I love this tea. Velvety texture, with prominent chocolate and honey flavors. This tea gives Golden Fleece a run for its money. It’s a shame that Verdant is out of stock.
46 Tasting Notes
This tea had a very unique flavor in the dry leaves. I couldn’t quite pin it down. Maybe a light apple aroma. I just tried the first steep brewing gongfu style (3 seconds on the first steep) and I was surprised by a pleasant vanilla flavor with a light caramel sweetness. It also tasted pleasantly grassy.
It has a medium to light body. Very unique for a green tea and certainly worth trying.
I brewed my sample gong fu style. As the description states Peacock Village Shu has a much lighter body than most Shu’s and very little of the earthiness that I associate with them. I’m tasting sweetness and a vague nuttiness in my first few steeps. I’m not tasting the barley, oregano, and other flavors referred to in the description.
I prefer Sheng pu’er so this one isn’t my favorite. Still, it’s a step up from other Shu pu’ers that I’ve tried.
I prepared this gongfu style. First infusion is super-smooth. It reminds me of a pi lo chun, along with the taste of a good sencha.
The wet leaves smell a bit like coffee and charcoal. The liquor is very smooth and slightly creamy. There is also a charred nut taste in the first steeping along with coffee-like notes.
This reminds me of a dark charcoal roasted Tung Ting that I purchased last year, but the aftertaste of the TGY lasts longer.
I bought this tea in the Twinings London shop. It looked really fresh and the thin green leaf sheets looked interesting. The aroma was great, smelling of fresh grass and flowers. I think the brewing instructions on the bag were all wrong. I don’t think I added enough tea to the pot. On subsequent tries the tea was still pleasant, but very mild in flavor. It tasted vaguely of a Pi Lo Chun or Silver Needle. It was interesting to try, but this tea doesn’t really pack much of a punch. However, it would be great for mid afternoon relaxation or meditation.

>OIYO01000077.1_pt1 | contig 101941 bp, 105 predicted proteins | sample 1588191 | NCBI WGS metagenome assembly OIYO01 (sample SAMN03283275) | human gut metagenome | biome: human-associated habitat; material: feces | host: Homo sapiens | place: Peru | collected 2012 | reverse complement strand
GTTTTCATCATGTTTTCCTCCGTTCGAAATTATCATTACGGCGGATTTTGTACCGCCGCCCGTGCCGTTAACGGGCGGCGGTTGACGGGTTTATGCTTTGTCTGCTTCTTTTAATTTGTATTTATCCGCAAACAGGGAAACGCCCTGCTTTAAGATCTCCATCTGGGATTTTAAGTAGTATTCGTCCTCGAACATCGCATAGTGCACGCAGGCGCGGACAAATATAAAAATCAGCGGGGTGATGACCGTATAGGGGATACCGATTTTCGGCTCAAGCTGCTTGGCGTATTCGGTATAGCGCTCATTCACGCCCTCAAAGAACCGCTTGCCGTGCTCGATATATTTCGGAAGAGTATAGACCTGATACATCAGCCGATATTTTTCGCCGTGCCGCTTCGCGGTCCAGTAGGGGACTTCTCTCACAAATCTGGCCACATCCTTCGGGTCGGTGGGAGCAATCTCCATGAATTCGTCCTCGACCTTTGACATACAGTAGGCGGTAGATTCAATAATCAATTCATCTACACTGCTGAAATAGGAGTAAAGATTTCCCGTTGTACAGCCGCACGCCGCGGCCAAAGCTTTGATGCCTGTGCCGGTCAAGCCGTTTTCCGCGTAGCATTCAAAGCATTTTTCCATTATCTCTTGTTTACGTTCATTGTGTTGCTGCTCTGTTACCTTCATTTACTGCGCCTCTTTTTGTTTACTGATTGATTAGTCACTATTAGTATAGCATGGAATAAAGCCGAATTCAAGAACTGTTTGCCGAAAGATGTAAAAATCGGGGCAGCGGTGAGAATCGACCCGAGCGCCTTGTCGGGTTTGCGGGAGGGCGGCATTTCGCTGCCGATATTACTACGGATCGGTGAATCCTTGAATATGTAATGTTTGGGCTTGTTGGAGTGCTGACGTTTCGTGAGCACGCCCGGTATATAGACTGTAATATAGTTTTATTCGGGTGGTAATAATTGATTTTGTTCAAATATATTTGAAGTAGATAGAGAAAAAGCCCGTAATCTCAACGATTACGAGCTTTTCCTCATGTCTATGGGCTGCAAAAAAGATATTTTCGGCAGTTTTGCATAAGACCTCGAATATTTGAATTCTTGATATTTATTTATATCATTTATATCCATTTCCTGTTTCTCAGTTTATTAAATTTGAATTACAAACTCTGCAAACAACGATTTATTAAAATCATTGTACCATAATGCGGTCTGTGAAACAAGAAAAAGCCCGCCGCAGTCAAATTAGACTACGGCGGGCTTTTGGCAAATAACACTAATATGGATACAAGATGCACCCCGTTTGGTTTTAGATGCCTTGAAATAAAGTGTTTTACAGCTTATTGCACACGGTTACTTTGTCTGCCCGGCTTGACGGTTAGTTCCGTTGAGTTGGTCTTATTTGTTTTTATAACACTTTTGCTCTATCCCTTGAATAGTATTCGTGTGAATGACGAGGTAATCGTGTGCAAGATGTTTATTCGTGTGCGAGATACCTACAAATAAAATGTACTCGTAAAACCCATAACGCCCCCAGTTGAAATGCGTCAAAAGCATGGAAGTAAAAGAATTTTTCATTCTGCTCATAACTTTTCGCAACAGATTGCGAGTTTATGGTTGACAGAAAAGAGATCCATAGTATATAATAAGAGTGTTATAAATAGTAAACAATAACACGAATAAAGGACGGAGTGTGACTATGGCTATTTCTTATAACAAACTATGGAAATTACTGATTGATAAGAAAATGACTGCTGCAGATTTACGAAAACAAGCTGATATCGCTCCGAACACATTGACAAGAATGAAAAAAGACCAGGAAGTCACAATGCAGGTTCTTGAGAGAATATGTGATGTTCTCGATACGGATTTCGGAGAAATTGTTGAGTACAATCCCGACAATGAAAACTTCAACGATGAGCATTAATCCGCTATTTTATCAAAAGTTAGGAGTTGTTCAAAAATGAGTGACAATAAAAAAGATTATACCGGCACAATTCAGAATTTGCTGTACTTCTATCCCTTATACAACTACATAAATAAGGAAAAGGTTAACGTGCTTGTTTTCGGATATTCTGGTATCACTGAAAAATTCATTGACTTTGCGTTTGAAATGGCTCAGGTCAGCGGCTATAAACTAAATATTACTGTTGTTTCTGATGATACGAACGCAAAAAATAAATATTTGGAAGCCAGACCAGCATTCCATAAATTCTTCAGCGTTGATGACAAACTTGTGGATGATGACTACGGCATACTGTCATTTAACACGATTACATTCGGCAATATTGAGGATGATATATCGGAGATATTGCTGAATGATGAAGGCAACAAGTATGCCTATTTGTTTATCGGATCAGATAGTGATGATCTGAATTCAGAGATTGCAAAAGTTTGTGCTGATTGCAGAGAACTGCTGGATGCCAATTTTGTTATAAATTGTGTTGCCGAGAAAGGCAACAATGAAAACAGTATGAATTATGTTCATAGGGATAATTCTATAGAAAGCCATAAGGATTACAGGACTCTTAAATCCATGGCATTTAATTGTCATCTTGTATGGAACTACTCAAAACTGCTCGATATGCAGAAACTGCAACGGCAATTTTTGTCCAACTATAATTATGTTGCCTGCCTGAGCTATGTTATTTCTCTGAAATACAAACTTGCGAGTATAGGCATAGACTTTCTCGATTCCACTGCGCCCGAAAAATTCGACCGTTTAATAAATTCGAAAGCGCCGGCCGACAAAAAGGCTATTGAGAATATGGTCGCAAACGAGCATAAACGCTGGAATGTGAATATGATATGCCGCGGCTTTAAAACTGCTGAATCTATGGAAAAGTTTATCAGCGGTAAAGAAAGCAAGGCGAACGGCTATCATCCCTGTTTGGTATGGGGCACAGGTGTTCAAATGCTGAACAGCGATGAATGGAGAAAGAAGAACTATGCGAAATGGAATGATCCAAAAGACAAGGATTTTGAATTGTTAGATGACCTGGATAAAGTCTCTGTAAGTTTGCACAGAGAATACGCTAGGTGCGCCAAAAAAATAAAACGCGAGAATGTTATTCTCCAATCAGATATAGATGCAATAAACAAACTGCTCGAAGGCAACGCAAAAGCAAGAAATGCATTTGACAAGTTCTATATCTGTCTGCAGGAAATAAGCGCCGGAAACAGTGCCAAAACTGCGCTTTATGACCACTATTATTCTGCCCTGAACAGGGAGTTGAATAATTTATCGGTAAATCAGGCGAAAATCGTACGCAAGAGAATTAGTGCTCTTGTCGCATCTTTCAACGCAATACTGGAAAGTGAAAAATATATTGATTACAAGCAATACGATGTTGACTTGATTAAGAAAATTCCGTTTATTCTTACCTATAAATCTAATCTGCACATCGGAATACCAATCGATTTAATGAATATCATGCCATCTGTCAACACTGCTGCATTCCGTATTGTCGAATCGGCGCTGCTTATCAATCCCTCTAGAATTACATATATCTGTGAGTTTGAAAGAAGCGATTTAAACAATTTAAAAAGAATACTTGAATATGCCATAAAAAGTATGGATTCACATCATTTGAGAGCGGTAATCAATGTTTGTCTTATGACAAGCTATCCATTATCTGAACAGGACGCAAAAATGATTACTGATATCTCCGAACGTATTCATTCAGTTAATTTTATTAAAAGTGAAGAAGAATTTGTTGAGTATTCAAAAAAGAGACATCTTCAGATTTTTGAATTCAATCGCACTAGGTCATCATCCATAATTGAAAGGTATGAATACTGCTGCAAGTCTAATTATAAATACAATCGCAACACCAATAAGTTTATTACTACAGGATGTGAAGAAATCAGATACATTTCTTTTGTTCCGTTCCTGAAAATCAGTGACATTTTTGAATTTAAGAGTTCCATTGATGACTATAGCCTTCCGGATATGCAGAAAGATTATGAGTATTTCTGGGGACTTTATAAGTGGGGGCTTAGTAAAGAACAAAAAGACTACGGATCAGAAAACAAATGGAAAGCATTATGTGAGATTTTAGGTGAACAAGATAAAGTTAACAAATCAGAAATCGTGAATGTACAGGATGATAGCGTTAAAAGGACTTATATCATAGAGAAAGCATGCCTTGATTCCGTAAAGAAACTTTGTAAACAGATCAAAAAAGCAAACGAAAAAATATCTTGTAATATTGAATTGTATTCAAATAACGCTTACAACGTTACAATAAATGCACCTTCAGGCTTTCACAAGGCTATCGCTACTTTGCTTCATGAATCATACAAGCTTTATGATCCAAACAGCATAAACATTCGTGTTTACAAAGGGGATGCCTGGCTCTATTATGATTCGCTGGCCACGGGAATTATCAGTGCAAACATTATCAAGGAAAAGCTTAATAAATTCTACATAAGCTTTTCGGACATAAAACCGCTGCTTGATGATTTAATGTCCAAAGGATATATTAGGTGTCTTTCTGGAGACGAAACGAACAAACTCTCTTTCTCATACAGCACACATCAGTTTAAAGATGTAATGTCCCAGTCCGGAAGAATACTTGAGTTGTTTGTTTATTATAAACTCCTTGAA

I bought a sample of this tea because I wanted to see what all the fuss was about. This tea is awesome! The closest comparison I can make is eating a warm, buttery, chocolate croissant. It has a truly unique flavor for a black tea. I put it through 8 gongfu infusions and it still produces a flavorful cup. I’m definitely buying more of this.
I had originally thought of this as a step up from Rishi’s China Breakfast. It looks like it has more golden tips so I was expecting a slightly sweeter tea with the the same vanilla and cocoa flavors that I enjoy in China breakfast. But I was disappointed. As another reviewer described it, this tea is flat and boring. I think I might actually prefer China Breakfast.
I was interested in the idea of a Japanese black, but there didn’t seem to be anything special about this tea. Like another reviewer said it’s similar to a China black. It’s decent, but I don’t think I’ll be reordering.
A decent Genmaicha. Nothing particularly special about it, just everything you’d expect this tea to be.
I need to give this tea more credit. It was excellent cold-brewed as an iced tea. It a perfect go-to tea in the morning.